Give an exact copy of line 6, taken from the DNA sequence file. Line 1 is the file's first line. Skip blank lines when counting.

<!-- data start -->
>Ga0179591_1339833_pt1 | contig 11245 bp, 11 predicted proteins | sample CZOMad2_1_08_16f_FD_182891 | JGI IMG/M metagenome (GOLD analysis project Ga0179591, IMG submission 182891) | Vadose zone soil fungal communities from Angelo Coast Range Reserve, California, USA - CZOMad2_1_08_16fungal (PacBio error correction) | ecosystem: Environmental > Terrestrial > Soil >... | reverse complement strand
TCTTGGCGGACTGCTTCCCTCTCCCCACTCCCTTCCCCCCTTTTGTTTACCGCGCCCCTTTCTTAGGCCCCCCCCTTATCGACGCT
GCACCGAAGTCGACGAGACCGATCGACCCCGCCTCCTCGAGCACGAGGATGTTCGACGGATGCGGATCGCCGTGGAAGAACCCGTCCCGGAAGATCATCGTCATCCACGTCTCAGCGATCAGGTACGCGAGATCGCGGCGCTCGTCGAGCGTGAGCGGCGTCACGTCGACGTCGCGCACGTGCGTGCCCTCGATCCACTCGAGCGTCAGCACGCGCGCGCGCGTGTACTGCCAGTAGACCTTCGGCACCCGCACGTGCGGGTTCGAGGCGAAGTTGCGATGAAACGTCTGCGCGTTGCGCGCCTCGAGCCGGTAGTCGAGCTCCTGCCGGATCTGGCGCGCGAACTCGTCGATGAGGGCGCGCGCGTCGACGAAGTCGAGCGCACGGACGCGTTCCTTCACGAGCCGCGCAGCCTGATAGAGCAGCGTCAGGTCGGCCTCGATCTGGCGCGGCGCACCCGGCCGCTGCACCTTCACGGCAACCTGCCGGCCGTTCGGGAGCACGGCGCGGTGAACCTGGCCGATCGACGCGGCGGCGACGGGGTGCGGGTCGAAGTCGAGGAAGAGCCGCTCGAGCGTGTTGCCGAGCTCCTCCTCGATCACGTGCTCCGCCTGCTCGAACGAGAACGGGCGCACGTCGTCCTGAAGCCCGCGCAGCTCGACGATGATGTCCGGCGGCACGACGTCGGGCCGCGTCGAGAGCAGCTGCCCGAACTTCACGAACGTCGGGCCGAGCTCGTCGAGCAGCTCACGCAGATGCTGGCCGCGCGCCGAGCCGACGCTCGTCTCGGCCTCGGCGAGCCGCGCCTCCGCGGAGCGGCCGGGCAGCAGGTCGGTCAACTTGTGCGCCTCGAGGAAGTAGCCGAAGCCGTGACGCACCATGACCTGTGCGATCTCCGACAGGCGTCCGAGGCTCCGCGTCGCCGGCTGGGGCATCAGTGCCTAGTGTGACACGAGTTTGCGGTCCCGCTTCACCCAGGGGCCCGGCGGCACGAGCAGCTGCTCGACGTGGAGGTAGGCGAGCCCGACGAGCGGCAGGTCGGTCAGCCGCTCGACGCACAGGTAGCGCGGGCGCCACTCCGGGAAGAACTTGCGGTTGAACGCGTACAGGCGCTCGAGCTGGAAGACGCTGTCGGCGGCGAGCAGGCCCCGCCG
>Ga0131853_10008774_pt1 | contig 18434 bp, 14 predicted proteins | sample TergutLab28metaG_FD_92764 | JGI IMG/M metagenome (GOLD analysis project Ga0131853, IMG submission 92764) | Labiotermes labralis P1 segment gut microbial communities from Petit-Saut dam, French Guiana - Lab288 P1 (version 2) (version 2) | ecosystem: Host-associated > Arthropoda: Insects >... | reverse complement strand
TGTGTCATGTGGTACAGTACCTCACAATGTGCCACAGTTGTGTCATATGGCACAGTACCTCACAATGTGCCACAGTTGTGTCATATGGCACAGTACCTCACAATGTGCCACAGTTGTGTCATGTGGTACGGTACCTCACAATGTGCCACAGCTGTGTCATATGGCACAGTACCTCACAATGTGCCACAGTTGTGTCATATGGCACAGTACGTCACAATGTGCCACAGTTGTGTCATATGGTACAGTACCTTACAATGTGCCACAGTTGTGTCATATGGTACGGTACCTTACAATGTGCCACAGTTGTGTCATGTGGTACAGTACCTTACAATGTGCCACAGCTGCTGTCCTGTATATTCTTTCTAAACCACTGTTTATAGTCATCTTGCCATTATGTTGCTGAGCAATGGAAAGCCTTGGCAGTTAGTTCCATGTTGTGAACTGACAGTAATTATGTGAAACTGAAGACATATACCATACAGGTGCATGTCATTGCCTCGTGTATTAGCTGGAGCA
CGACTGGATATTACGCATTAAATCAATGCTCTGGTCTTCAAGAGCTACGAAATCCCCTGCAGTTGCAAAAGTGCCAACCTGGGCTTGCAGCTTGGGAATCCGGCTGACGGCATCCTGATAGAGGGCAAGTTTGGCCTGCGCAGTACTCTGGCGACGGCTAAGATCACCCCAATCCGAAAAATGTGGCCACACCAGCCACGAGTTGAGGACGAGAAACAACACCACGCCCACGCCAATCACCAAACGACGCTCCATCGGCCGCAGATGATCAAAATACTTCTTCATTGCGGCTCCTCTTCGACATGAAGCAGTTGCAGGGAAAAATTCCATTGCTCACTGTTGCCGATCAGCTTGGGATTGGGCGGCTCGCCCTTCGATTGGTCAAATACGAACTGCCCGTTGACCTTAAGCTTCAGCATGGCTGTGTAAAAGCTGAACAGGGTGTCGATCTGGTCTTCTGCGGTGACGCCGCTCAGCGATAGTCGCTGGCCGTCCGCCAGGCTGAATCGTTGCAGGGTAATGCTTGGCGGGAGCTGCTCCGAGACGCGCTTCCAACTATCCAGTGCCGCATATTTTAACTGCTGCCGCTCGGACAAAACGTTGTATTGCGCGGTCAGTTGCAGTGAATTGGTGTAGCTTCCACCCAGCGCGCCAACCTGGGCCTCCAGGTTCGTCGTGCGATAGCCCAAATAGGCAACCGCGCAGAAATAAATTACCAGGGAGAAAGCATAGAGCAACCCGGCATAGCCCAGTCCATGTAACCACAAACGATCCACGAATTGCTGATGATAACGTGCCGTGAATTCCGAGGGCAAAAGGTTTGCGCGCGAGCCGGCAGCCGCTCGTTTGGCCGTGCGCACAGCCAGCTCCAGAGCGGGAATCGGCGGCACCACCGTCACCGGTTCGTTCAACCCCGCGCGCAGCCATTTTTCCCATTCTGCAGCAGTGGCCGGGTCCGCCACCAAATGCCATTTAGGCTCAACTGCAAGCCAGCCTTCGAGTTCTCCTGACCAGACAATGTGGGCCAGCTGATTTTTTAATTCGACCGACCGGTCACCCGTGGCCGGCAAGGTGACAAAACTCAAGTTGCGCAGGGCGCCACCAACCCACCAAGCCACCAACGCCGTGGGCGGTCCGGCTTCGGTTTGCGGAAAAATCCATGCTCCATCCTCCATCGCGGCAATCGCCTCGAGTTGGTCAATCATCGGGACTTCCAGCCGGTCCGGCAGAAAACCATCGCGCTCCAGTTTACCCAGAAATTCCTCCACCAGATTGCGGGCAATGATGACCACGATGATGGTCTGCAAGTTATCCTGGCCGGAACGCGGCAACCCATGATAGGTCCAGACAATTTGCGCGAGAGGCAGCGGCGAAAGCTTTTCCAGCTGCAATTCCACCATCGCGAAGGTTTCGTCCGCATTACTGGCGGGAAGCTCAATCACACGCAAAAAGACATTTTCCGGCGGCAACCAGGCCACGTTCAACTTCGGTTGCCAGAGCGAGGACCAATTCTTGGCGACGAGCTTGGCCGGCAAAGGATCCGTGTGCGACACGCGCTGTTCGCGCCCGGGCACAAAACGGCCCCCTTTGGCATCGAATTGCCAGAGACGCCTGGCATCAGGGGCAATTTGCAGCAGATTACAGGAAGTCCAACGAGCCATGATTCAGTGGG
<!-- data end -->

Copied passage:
CGACTGGATATTACGCATTAAATCAATGCTCTGGTCTTCAAGAGCTACGAAATCCCCTGCAGTTGCAAAAGTGCCAACCTGGGCTTGCAGCTTGGGAATCCGGCTGACGGCATCCTGATAGAGGGCAAGTTTGGCCTGCGCAGTACTCTGGCGACGGCTAAGATCACCCCAATCCGAAAAATGTGGCCACACCAGCCACGAGTTGAGGACGAGAAACAACACCACGCCCACGCCAATCACCAAACGACGCTCCATCGGCCGCAGATGATCAAAATACTTCTTCATTGCGGCTCCTCTTCGACATGAAGCAGTTGCAGGGAAAAATTCCATTGCTCACTGTTGCCGATCAGCTTGGGATTGGGCGGCTCGCCCTTCGATTGGTCAAATACGAACTGCCCGTTGACCTTAAGCTTCAGCATGGCTGTGTAAAAGCTGAACAGGGTGTCGATCTGGTCTTCTGCGGTGACGCCGCTCAGCGATAGTCGCTGGCCGTCCGCCAGGCTGAATCGTTGCAGGGTAATGCTTGGCGGGAGCTGCTCCGAGACGCGCTTCCAACTATCCAGTGCCGCATATTTTAACTGCTGCCGCTCGGACAAAACGTTGTATTGCGCGGTCAGTTGCAGTGAATTGGTGTAGCTTCCACCCAGCGCGCCAACCTGGGCCTCCAGGTTCGTCGTGCGATAGCCCAAATAGGCAACCGCGCAGAAATAAATTACCAGGGAGAAAGCATAGAGCAACCCGGCATAGCCCAGTCCATGTAACCACAAACGATCCACGAATTGCTGATGATAACGTGCCGTGAATTCCGAGGGCAAAAGGTTTGCGCGCGAGCCGGCAGCCGCTCGTTTGGCCGTGCGCACAGCCAGCTCCAGAGCGGGAATCGGCGGCACCACCGTCACCGGTTCGTTCAACCCCGCGCGCAGCCATTTTTCCCATTCTGCAGCAGTGGCCGGGTCCGCCACCAAATGCCATTTAGGCTCAACTGCAAGCCAGCCTTCGAGTTCTCCTGACCAGACAATGTGGGCCAGCTGATTTTTTAATTCGACCGACCGGTCACCCGTGGCCGGCAAGGTGACAAAACTCAAGTTGCGCAGGGCGCCACCAACCCACCAAGCCACCAACGCCGTGGGCGGTCCGGCTTCGGTTTGCGGAAAAATCCATGCTCCATCCTCCATCGCGGCAATCGCCTCGAGTTGGTCAATCATCGGGACTTCCAGCCGGTCCGGCAGAAAACCATCGCGCTCCAGTTTACCCAGAAATTCCTCCACCAGATTGCGGGCAATGATGACCACGATGATGGTCTGCAAGTTATCCTGGCCGGAACGCGGCAACCCATGATAGGTCCAGACAATTTGCGCGAGAGGCAGCGGCGAAAGCTTTTCCAGCTGCAATTCCACCATCGCGAAGGTTTCGTCCGCATTACTGGCGGGAAGCTCAATCACACGCAAAAAGACATTTTCCGGCGGCAACCAGGCCACGTTCAACTTCGGTTGCCAGAGCGAGGACCAATTCTTGGCGACGAGCTTGGCCGGCAAAGGATCCGTGTGCGACACGCGCTGTTCGCGCCCGGGCACAAAACGGCCCCCTTTGGCATCGAATTGCCAGAGACGCCTGGCATCAGGGGCAATTTGCAGCAGATTACAGGAAGTCCAACGAGCCATGATTCAGTGGG